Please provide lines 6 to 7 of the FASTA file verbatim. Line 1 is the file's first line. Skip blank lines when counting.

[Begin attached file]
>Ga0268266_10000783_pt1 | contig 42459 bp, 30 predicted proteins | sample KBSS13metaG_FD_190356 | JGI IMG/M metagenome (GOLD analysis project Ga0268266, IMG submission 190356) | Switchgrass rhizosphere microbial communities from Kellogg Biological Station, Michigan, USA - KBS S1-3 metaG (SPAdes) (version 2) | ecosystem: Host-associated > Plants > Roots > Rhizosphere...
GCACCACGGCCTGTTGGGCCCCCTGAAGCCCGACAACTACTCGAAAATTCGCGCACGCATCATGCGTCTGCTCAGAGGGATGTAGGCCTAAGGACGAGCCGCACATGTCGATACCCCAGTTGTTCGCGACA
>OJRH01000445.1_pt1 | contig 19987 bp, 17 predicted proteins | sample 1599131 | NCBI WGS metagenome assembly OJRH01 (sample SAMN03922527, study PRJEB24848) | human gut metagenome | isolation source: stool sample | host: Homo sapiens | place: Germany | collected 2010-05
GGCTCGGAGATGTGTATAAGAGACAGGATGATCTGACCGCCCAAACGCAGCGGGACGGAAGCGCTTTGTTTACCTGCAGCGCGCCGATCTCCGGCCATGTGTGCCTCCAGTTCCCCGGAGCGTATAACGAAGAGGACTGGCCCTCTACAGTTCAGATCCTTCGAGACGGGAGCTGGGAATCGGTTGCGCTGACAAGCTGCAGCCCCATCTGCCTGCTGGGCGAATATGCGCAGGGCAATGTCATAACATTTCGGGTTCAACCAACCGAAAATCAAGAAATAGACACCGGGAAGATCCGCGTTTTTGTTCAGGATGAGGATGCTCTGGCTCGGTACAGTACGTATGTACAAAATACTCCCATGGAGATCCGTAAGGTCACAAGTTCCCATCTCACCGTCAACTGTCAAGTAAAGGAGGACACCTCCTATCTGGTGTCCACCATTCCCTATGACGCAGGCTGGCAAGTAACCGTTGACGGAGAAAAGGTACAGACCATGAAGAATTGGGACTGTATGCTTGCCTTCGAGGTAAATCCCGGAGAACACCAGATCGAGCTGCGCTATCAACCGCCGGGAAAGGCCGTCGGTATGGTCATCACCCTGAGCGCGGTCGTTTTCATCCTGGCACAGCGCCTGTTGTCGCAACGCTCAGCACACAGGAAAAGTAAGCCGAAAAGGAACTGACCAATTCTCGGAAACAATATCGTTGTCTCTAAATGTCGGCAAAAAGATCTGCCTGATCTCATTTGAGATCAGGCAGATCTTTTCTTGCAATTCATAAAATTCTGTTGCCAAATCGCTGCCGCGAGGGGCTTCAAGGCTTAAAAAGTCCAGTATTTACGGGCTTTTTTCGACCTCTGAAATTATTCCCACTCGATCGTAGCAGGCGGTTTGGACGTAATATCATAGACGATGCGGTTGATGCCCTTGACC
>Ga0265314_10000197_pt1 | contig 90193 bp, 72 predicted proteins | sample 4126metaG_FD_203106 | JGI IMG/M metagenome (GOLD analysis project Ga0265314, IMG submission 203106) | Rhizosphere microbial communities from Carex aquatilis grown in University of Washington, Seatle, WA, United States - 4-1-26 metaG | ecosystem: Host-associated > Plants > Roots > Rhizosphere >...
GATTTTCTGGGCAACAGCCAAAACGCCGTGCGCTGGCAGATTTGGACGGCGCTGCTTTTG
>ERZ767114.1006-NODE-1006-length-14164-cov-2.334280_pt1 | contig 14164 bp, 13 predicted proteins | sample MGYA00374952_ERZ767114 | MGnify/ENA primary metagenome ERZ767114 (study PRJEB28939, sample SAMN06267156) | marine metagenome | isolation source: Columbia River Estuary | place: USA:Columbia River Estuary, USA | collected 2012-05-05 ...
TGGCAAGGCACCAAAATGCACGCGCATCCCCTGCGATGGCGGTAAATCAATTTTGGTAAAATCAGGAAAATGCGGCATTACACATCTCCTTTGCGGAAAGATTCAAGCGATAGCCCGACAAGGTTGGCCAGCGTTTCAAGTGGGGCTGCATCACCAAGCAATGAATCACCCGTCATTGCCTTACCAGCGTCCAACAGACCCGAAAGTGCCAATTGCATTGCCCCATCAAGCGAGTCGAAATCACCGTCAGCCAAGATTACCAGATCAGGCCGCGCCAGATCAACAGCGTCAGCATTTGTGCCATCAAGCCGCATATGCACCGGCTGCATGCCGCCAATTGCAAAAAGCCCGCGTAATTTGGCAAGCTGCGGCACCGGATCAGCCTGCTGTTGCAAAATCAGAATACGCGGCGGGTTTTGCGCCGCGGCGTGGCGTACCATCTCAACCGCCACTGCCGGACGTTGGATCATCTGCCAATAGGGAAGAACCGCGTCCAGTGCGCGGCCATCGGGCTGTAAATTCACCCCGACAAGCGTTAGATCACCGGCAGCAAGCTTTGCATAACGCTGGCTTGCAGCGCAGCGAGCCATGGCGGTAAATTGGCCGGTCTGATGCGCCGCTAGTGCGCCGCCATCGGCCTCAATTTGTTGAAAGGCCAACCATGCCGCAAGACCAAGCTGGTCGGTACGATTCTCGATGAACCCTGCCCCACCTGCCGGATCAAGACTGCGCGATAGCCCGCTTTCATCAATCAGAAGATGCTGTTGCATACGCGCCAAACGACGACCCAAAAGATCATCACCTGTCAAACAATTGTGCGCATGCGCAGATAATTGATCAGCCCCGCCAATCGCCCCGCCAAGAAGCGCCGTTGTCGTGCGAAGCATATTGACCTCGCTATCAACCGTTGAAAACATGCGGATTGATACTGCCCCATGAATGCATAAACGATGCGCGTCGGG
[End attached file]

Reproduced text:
GATTTTCTGGGCAACAGCCAAAACGCCGTGCGCTGGCAGATTTGGACGGCGCTGCTTTTG
>ERZ767114.1006-NODE-1006-length-14164-cov-2.334280_pt1 | contig 14164 bp, 13 predicted proteins | sample MGYA00374952_ERZ767114 | MGnify/ENA primary metagenome ERZ767114 (study PRJEB28939, sample SAMN06267156) | marine metagenome | isolation source: Columbia River Estuary | place: USA:Columbia River Estuary, USA | collected 2012-05-05 ...